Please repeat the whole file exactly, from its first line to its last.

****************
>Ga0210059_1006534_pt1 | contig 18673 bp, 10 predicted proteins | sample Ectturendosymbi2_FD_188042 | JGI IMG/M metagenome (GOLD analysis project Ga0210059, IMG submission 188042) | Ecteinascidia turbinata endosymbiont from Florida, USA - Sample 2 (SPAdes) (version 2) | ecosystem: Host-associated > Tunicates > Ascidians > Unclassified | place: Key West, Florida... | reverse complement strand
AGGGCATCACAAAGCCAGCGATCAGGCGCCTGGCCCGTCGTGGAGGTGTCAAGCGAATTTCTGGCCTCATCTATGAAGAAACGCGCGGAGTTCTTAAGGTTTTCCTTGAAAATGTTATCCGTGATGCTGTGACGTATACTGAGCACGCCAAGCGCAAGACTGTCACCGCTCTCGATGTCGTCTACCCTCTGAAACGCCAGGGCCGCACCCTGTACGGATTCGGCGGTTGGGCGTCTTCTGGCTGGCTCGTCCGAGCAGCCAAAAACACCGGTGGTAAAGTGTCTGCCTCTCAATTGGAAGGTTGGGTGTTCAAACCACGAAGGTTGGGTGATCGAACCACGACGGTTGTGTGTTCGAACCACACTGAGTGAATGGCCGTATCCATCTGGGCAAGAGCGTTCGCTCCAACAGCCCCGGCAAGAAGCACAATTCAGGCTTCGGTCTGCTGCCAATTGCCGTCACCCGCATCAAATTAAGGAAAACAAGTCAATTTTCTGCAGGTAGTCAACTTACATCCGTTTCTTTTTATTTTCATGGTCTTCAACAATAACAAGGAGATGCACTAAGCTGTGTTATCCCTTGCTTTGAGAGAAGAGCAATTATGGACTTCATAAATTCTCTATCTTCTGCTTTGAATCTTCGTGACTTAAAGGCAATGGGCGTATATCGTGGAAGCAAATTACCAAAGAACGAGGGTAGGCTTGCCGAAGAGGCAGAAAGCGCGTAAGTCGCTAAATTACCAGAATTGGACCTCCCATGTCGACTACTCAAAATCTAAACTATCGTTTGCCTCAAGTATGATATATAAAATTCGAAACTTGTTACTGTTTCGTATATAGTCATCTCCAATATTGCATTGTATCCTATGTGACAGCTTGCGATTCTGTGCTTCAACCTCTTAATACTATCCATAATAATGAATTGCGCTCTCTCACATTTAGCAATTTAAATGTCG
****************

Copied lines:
>Ga0210059_1006534_pt1 | contig 18673 bp, 10 predicted proteins | sample Ectturendosymbi2_FD_188042 | JGI IMG/M metagenome (GOLD analysis project Ga0210059, IMG submission 188042) | Ecteinascidia turbinata endosymbiont from Florida, USA - Sample 2 (SPAdes) (version 2) | ecosystem: Host-associated > Tunicates > Ascidians > Unclassified | place: Key West, Florida... | reverse complement strand
AGGGCATCACAAAGCCAGCGATCAGGCGCCTGGCCCGTCGTGGAGGTGTCAAGCGAATTTCTGGCCTCATCTATGAAGAAACGCGCGGAGTTCTTAAGGTTTTCCTTGAAAATGTTATCCGTGATGCTGTGACGTATACTGAGCACGCCAAGCGCAAGACTGTCACCGCTCTCGATGTCGTCTACCCTCTGAAACGCCAGGGCCGCACCCTGTACGGATTCGGCGGTTGGGCGTCTTCTGGCTGGCTCGTCCGAGCAGCCAAAAACACCGGTGGTAAAGTGTCTGCCTCTCAATTGGAAGGTTGGGTGTTCAAACCACGAAGGTTGGGTGATCGAACCACGACGGTTGTGTGTTCGAACCACACTGAGTGAATGGCCGTATCCATCTGGGCAAGAGCGTTCGCTCCAACAGCCCCGGCAAGAAGCACAATTCAGGCTTCGGTCTGCTGCCAATTGCCGTCACCCGCATCAAATTAAGGAAAACAAGTCAATTTTCTGCAGGTAGTCAACTTACATCCGTTTCTTTTTATTTTCATGGTCTTCAACAATAACAAGGAGATGCACTAAGCTGTGTTATCCCTTGCTTTGAGAGAAGAGCAATTATGGACTTCATAAATTCTCTATCTTCTGCTTTGAATCTTCGTGACTTAAAGGCAATGGGCGTATATCGTGGAAGCAAATTACCAAAGAACGAGGGTAGGCTTGCCGAAGAGGCAGAAAGCGCGTAAGTCGCTAAATTACCAGAATTGGACCTCCCATGTCGACTACTCAAAATCTAAACTATCGTTTGCCTCAAGTATGATATATAAAATTCGAAACTTGTTACTGTTTCGTATATAGTCATCTCCAATATTGCATTGTATCCTATGTGACAGCTTGCGATTCTGTGCTTCAACCTCTTAATACTATCCATAATAATGAATTGCGCTCTCTCACATTTAGCAATTTAAATGTCG